Fam Pract Manag. 2009;16(3):29
Ask patients to rate their wellness
At the end of my subjective data gathering during an office visit, I ask the patient to rate his or her sense of overall wellness or well-being on a scale from one to 10, defining "wellness" or "well-being" in any way he or she wishes.
I then ask the patient to tell me what would make this number greater by one or two. It is important to give the patient time to answer this question without giving examples or leading the patient to an answer. I note the rating and comments in the chart and use this exercise at subsequent visits to see whether the patient has made progress.
I have been doing this exercise for several years, and I have found that it is a great way to pinpoint stress and problems in patients' lives and to help them think about possible solutions.
Use screen savers to encourage health screenings
If you have computers in your exam rooms, use the screen saver function on those computers to customize reminders to your patients for routine and preventive checkups and other services specific to your practice.
Ease the challenge of warfarin dosing
I use a dosing protocol for warfarin that is adjusted based on a weekly dose, not a daily dose.
To increase or decrease a patient's dose by 5 percent to 10 percent, adjust the weekly total dose and then divide by seven, rounding to the nearest 1/2 mg to come to the daily dose. This is much more accurate than adjusting by the daily dose, and it reaches a therapeutic level sooner.
For a patient who is already taking warfarin and only needs a slight dose change, our medical assistant usually makes the adjustment. She almost always uses a 10 percent adjustment, but the 5 percent to 10 percent range allows her the flexibility to get to the 1/2 mg dose change. The medical assistant contacts the doctor if clarification is needed or if the dosage falls outside of the norm.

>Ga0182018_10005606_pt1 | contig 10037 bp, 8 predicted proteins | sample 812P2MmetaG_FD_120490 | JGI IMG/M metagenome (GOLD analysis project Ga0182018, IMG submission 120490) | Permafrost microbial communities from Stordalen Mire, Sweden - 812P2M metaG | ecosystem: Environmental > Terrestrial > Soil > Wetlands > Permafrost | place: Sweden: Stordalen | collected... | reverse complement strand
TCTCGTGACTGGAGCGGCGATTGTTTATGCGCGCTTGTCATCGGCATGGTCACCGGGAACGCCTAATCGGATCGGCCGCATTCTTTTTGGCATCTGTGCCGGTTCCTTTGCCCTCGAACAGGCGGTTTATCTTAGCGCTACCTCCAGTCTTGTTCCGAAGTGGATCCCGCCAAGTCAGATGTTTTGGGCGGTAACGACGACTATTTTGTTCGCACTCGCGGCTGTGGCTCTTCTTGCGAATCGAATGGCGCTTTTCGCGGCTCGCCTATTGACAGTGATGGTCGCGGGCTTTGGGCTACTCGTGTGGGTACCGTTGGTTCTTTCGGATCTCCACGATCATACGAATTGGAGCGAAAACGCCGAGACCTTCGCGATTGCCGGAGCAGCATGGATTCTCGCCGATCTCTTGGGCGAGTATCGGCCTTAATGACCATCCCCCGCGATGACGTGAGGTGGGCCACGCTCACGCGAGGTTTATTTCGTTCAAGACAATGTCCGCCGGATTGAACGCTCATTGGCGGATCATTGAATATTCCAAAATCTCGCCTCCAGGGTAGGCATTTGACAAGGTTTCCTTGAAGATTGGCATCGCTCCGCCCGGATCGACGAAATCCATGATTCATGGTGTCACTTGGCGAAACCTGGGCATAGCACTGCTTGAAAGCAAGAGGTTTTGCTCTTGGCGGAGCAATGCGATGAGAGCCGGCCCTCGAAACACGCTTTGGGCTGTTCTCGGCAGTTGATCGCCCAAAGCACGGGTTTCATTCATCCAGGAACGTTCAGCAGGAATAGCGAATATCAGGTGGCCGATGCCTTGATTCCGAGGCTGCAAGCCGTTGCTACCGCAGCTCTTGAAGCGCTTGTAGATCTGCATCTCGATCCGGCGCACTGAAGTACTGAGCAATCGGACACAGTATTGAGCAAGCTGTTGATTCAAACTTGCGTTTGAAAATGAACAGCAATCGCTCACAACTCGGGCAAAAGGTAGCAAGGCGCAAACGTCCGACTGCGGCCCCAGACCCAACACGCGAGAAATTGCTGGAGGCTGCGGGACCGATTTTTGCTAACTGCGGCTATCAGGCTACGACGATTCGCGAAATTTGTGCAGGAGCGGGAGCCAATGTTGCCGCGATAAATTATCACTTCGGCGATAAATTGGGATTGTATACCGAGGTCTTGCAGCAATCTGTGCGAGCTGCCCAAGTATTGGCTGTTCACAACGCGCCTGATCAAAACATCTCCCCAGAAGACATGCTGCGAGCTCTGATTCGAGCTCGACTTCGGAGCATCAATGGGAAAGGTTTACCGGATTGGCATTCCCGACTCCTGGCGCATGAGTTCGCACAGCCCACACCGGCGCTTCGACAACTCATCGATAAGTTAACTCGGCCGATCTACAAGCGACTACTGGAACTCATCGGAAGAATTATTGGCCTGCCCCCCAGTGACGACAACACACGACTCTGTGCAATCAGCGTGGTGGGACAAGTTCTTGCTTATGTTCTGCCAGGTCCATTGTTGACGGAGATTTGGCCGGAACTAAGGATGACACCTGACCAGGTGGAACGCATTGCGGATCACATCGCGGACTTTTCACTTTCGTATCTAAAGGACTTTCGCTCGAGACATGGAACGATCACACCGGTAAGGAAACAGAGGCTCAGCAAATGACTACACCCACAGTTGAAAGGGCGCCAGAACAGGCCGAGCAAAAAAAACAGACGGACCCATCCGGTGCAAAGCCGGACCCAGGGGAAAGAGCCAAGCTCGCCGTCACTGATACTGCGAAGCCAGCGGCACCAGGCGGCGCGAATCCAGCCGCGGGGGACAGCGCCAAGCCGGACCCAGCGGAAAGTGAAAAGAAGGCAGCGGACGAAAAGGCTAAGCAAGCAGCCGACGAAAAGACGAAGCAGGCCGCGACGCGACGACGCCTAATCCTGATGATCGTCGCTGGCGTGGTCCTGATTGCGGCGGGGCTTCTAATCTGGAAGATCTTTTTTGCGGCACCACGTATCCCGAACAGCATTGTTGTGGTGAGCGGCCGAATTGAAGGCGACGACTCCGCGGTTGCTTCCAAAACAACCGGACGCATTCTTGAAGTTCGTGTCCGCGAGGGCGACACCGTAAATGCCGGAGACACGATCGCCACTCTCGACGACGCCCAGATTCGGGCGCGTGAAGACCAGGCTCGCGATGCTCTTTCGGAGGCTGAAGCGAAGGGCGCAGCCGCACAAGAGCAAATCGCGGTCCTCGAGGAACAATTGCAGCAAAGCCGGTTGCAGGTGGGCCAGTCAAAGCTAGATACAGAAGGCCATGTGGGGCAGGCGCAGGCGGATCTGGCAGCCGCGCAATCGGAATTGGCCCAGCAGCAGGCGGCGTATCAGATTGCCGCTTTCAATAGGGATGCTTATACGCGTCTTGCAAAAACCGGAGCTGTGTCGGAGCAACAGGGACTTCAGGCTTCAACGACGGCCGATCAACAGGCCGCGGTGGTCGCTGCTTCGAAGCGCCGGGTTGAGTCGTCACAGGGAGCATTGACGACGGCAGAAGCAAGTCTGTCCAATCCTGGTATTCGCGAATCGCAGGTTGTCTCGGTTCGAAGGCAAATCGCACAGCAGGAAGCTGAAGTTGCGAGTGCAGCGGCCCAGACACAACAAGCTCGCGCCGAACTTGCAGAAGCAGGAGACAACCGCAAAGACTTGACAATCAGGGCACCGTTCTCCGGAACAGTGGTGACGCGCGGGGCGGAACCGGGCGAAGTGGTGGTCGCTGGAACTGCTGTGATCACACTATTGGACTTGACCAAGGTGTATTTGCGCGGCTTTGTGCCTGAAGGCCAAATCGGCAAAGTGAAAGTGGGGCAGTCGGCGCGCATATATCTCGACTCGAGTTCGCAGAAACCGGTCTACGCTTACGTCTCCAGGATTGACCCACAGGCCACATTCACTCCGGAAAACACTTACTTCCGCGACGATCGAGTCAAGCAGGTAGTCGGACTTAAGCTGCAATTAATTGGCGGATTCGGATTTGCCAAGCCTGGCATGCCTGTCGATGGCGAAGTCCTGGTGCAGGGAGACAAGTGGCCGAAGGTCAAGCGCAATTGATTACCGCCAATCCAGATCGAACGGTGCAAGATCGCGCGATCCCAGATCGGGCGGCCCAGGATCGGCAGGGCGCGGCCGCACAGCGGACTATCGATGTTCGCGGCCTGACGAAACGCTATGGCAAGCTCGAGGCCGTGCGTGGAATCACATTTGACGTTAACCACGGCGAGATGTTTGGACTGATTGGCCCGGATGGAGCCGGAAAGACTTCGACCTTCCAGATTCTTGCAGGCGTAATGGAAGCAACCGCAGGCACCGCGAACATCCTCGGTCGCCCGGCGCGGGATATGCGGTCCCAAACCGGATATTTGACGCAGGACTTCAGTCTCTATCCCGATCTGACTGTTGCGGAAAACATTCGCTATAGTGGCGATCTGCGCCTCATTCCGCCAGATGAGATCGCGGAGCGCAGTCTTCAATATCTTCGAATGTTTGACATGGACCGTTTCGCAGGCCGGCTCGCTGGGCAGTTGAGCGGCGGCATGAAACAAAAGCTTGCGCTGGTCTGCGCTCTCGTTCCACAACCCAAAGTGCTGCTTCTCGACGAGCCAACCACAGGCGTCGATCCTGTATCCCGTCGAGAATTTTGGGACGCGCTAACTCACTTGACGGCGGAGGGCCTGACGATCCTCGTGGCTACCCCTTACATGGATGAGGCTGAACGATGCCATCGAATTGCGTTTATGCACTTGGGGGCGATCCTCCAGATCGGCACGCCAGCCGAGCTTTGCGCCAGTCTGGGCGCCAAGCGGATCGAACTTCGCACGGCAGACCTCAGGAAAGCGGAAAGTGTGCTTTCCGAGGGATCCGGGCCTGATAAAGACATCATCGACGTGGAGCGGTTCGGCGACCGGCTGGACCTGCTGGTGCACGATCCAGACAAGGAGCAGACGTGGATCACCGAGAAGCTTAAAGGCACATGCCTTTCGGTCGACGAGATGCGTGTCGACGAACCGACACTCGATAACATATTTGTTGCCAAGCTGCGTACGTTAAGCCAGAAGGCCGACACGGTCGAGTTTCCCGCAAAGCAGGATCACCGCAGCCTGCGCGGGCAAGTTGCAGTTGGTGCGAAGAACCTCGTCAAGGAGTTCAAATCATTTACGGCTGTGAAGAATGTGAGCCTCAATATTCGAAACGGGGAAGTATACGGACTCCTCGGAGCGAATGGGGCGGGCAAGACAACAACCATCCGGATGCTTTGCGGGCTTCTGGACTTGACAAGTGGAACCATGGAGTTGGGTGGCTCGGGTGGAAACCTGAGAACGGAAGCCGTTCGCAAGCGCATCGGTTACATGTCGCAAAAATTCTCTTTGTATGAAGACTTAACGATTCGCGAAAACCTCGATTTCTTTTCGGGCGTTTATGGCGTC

We've also eliminated all odd-day dosing, which was common when warfarin was only available in 5 mg tabs. Patients are more likely to take their medication correctly if the dose is the same every day.
I have used this system for warfarin dosing for nearly 10 years with positive results.
Editor's note: Download an evidence-based anticoagulation flowsheet for outpatient warfarin management from the FPM Toolbox at https://www.aafp.org/fpm/20050500/anticoagulationflowsheet.pdf.
Find the right job
In the current economic climate, good jobs can be hard to find. If you're looking for a permanent or locum tenens position, a few simple reminders may aid your search:
Be open-minded and fl exible. Consider positions you haven't in the past.
Register with job placement agencies to broaden your possibilities.
Update, revise and store all job application documents electronically. Creating PDFs of these files can also make electronic distribution easier.
Create a credentialing package that includes letters of reference from the locations you have practiced.
Review contracts carefully, and remember that the best position for you may not be about the compensation.
Promote preventive services over the phone
When patients call the office with specific requests for things like medication refills, my staff has been instructed to take an extra minute to ask if they are up-to-date on preventive health services such as mammograms, vaccinations and Pap smears.
We've found this to be a valuable opportunity to promote prevention to the many patients who visit the doctor infrequently.